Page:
North African Migrants Sold in Libya’s Slave Markets
The International Organization for Migration (IOM) says that young men from North Africa migrating to Libya or Europe in search of jobs increasingly are being caught up and auctioned off as cheap labor, in what has become a booming “slave trade” in Libya.
Testimony from dozens of young men who have survived their ordeals presents a shocking and destructive picture of a slave trade operated by smugglers in Libya profiting from the misery of others.
The IOM reports that many young men — mainly from Nigeria, Ghana, Gambia, and Senegal — are targeted as potential victims when they arrive in Agadez, Niger, on their way to Libya.
The IOM says they often pay traffickers several hundred dollars to be transported to Libya and once they arrive, they are handed over to smugglers for sale. In other cases, the IOM says, young men are kidnapped en route to their destination, held for ransom and then auctioned off to the highest bidder in Libya.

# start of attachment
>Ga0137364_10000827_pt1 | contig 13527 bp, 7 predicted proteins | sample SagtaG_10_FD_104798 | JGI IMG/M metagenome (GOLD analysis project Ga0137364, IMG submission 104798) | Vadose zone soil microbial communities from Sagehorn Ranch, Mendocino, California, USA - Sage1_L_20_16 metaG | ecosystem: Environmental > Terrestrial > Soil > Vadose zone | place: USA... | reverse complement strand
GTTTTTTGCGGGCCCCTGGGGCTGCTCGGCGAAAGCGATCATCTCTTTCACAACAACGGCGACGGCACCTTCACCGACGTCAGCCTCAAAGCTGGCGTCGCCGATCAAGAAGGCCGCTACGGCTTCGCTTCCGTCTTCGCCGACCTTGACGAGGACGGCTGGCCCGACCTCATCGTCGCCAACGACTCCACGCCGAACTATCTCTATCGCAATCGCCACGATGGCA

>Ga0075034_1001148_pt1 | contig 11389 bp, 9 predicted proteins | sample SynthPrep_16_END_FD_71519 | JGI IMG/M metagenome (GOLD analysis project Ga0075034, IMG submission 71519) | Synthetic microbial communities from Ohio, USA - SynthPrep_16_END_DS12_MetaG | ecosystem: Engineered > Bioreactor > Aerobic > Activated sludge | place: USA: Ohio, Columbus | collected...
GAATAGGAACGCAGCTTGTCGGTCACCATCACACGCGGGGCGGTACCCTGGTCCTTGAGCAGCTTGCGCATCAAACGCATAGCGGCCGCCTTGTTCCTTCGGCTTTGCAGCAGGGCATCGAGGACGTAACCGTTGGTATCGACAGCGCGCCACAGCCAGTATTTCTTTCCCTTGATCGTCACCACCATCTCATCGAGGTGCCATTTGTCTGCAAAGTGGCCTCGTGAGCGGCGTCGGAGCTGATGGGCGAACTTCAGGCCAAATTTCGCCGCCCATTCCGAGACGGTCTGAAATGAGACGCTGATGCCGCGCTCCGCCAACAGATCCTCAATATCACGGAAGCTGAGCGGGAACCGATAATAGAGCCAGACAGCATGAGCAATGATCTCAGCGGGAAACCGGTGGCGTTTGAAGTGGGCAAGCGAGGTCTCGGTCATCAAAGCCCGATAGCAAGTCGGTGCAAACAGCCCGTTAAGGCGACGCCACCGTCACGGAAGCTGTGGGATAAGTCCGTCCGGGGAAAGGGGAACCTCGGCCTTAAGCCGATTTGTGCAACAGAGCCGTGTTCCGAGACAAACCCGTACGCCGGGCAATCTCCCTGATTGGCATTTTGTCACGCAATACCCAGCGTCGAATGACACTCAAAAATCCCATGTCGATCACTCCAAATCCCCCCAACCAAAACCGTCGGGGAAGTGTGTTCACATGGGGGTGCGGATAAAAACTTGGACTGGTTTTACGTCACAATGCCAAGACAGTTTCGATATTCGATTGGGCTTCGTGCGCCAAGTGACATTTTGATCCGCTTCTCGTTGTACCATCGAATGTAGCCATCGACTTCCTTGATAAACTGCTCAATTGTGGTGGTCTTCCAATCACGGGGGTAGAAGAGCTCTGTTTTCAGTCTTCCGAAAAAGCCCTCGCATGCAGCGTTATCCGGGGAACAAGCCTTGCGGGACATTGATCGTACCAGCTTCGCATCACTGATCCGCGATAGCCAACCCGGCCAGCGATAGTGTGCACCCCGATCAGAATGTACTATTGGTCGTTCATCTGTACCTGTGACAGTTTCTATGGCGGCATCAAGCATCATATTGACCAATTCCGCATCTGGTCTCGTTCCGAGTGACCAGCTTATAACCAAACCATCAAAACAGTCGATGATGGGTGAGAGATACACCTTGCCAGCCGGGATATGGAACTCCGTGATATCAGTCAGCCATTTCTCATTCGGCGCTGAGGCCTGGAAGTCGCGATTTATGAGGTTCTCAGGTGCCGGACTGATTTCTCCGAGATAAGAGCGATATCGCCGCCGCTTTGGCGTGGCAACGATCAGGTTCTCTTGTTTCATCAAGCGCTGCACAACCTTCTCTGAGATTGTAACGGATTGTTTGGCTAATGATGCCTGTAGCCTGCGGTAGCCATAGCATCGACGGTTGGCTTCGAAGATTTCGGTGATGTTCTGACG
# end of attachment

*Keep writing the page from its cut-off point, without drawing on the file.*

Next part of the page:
IOM Chief of Mission for Libya Othman Belbeisi says the migrants are treated as commodities to be bought and sold on the slave market.
“If a migrant is being killed, sometimes it is considered normal and many of the migrants are buried without identification. We have many families who do not know where their family members are. All they know is they left the country toward Libya or Europe or somewhere, but across the route and along the route, they do not know what has happened because there is no clear identification of those people, and many of them die and they are buried without any real identification.”
Belbeisi tells VOA the slave trade has been going on for some time, and it has become a flourishing enterprise over the last year.
“For example, if you go to the market and you can pay between $200 and $500 to get a migrant that will work with you on your daily jobs or support your work. Many of them escape. Many of them are kept in bondage, and many of them are even imprisoned inside an area where they are forced to work on a daily basis,” Belbeisi says.
The IOM says that migrants often are abused, tortured, and discarded when they have outlived their value. It says women tend to be bought by private Libyan individuals, and then brought to homes where they are forced to be sex slaves.